Slow Your Body Down, Get Back to the Gospel, and...
Other Soulful New Year’s Resolutions I Heartily Do Not Recommend
Now that yet another Canadian professional—a CBC journalist this time –has publicly renounced the woke regime that infests the institutions of this country, and has joined all the other conscientious objectors working here on substack and elsewhere, my first thoughts, naturally, were to gloat. It’s been about five years since the great chill that destroyed public discourse began, and it’s reassuring to see opposition to the clerisy of micro-aggression continue to pick up steam.
But gloating is such an unfortunate way to start a new year and such an ugly word to begin with. Even left as a floating signifier, where that specific arrangement of letters means no particular thing, gloating sounds like nothing good people should ever get caught doing.
One of the last times I was in Calgary, the city where I spent my 20s, I went out, as one does, to the Ship & Anchor Pub. I thought I’d been gone long enough to have been forgotten. But 1) Calgary is a lot smaller than people think; and 2) Turns out reputations are funny things, lingering long after the physical artifact has departed. I overheard two men talking about me. I didn’t’ know them, but apparently they knew me. One said to the other—too loudly and looking directly at me, “He’s not a good person.”
Naturally, as a former scholar of The Smiths and Morrissey, I thought immediately of the lyric, “And is evil just something you are? Or something you do?”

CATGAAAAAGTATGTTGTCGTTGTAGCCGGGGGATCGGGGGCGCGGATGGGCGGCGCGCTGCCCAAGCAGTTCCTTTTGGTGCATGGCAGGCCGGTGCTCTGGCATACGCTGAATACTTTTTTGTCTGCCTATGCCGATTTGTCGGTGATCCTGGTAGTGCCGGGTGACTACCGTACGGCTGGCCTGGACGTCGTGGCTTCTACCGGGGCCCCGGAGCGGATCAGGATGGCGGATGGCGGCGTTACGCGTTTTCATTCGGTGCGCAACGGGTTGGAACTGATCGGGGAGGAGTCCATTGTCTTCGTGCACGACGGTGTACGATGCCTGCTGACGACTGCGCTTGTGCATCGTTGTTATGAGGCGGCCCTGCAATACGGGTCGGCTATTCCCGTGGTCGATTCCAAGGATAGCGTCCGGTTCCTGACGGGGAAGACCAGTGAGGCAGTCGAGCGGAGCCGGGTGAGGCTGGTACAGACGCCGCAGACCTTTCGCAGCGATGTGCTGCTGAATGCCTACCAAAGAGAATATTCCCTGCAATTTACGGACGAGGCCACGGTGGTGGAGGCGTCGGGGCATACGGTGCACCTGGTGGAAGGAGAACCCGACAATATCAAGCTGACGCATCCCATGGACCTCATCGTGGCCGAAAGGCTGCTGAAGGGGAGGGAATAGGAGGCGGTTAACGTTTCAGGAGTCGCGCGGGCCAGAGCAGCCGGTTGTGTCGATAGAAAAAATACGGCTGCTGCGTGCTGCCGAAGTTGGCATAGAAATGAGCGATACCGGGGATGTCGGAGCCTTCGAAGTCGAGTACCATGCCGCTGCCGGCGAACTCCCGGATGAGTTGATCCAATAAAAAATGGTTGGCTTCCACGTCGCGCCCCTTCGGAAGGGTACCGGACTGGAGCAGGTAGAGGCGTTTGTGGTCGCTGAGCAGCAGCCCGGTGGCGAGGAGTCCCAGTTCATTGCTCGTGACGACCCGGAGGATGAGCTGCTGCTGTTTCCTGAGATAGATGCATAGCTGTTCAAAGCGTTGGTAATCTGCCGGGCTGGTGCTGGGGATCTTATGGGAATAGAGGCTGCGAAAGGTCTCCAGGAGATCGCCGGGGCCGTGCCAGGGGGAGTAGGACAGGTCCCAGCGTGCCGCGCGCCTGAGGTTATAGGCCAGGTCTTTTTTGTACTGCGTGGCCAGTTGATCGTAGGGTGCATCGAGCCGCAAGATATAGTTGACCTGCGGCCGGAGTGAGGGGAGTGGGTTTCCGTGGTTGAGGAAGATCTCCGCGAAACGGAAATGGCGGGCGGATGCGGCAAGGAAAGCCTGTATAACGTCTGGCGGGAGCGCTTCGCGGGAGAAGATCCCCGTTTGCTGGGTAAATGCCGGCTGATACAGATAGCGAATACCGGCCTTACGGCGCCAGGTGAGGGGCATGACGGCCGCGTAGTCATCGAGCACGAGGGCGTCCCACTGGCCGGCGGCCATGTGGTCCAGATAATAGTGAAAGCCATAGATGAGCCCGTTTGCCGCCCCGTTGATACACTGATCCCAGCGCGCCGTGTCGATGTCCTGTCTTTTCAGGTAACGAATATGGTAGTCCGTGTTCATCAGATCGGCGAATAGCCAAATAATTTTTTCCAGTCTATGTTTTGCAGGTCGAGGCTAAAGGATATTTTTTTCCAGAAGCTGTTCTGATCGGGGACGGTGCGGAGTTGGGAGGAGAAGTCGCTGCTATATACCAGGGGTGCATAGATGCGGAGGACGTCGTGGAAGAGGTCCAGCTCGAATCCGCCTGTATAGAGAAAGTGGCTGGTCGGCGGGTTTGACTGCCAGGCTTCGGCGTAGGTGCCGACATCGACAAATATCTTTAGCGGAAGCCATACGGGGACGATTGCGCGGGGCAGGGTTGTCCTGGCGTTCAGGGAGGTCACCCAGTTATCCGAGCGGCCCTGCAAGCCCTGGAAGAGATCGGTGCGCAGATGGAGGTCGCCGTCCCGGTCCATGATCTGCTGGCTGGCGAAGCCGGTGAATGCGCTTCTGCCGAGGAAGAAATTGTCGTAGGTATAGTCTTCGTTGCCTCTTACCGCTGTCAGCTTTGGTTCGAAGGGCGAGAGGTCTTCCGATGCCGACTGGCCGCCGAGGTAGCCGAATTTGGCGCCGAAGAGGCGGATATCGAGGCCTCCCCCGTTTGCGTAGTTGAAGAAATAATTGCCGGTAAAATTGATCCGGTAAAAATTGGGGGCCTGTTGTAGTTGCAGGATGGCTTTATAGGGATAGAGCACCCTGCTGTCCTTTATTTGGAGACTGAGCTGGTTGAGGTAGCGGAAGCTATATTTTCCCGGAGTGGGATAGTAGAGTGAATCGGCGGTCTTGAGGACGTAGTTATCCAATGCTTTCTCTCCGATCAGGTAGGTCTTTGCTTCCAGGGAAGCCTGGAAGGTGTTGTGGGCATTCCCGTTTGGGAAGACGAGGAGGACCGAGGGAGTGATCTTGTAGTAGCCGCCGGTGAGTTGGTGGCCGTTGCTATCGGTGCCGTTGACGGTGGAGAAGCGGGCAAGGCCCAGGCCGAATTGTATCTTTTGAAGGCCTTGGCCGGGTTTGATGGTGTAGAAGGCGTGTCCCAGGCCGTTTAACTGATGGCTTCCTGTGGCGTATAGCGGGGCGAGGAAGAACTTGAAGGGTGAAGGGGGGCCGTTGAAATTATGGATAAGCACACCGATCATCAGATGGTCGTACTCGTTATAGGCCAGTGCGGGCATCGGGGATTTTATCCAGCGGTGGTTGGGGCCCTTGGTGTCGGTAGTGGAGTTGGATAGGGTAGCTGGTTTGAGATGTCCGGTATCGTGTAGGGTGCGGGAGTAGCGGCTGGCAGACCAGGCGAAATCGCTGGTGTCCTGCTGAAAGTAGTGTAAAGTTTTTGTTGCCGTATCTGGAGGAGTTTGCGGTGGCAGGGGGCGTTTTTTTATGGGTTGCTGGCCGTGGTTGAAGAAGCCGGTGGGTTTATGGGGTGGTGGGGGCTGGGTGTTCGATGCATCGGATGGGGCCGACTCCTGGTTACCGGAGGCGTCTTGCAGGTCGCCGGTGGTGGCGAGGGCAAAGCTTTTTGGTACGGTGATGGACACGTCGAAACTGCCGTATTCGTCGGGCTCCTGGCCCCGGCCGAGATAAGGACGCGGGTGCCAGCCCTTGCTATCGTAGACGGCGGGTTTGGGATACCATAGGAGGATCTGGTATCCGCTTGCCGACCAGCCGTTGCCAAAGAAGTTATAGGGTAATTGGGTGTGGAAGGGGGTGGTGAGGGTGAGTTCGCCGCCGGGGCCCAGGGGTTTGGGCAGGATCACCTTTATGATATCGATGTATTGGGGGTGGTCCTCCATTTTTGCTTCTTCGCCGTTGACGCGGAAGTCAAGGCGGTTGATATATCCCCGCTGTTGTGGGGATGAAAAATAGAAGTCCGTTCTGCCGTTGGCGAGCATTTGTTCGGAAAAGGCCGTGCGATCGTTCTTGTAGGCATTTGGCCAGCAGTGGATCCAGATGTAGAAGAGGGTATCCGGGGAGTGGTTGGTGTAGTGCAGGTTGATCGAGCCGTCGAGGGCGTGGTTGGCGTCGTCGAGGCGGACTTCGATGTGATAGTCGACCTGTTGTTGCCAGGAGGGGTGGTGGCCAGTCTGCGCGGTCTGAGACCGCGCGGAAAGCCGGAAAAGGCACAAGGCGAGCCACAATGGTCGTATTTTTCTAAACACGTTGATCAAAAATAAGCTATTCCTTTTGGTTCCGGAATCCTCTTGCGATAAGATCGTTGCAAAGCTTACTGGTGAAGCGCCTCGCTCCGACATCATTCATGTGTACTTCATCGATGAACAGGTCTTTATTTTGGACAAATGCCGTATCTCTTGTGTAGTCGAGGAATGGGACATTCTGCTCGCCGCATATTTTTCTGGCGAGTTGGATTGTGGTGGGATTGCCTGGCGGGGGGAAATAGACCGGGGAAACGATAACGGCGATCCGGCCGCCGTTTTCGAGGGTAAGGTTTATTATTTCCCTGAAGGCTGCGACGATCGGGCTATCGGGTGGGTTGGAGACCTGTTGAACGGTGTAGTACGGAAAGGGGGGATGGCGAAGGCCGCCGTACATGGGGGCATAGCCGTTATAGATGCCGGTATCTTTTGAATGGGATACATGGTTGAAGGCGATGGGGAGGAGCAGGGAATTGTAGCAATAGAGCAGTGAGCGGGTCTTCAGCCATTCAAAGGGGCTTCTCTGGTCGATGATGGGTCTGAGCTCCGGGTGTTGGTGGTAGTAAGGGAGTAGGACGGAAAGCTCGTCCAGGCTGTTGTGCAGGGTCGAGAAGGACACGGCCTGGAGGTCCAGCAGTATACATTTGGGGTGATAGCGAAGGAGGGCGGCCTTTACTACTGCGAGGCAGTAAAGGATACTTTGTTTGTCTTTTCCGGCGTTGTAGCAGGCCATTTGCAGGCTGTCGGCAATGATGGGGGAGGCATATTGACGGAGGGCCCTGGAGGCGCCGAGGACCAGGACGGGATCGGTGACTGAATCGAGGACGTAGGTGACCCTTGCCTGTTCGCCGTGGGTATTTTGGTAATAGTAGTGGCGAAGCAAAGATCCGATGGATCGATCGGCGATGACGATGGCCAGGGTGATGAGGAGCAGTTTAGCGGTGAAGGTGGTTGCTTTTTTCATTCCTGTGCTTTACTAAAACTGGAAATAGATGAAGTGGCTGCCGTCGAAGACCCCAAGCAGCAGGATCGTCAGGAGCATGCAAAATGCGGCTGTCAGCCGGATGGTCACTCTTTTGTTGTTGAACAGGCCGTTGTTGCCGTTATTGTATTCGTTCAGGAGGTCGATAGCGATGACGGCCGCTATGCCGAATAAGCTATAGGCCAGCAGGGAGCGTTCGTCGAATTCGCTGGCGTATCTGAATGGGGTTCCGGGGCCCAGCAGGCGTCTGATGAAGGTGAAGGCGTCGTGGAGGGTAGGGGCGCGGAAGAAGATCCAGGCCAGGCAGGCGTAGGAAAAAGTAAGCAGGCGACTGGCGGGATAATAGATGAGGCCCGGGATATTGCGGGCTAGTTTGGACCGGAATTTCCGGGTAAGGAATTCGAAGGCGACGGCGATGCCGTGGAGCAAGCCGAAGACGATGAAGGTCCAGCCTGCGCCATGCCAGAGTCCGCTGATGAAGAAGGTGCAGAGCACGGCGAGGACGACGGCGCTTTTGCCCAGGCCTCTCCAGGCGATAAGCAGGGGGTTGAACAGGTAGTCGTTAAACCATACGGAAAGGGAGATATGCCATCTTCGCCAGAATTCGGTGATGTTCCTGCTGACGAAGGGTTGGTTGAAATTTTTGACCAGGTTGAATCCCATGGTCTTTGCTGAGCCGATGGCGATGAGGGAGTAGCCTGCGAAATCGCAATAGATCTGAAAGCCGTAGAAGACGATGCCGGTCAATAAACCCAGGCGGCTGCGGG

Clearly, my detractors had made up their minds. Easy answer. I was evil. It’s not that I had done wrong, it’s that I was a wrong’un. I didn’t occasionally do bad things. I was bad—in my essence.
I learned a long time ago never to argue with men from Calgary while they are drinking, and I see no reason to deviate from that policy now. Let’s grant that it seems entirely possible that people are born, or become, bad. Equally plausible that badness is permanent and irreversible. Indeed, our society presently operates from this principle. The cancellation and de-platforming of transgressive individuals is based on the belief that misdeeds are not the result of miscalculation or error or human folly, and therefore likely to self-correct over time, but deep-seated and potentially permanent badness that righteous social actors must excise for the greater public good.
I received two vintage soul records over the holidays. Came from a collector in Osaka. Slow Your Body Down by Clifton Dyson (After Hour Records, 1981) and Garnet Mimms’s As Long as I Have You (United Artist Records, 1964). The two records have nothing to do with each other. Barely even the same genre.
Garnet Mimms is from early 1960s West Virginia, a Jackie Wilson-style singer mostly known for having been covered by Janis Joplin. Clifton Dyson is a funky early 1980s disco singer from Brooklyn. In fact, the only thing they have in common, other than having made records which arrived at my house on the same day, is that both Mimms and Dyson unbeknownst to me had become: born-again Christians, who renounced their sinful soul careers to profess the love of big JC Cola instead.
Coincidences I no longer believe in.
I read the tea leaves these days now how about you?
People change. They’re changing all the time.
I find solace, even hope, in knowing that no matter what came before, what comes next is still unwritten.
And to all those who are convinced that evil is unchangeable, and/or that silencing people of opposing views is a righteous endeavour…
…you can all just kiss off into the air.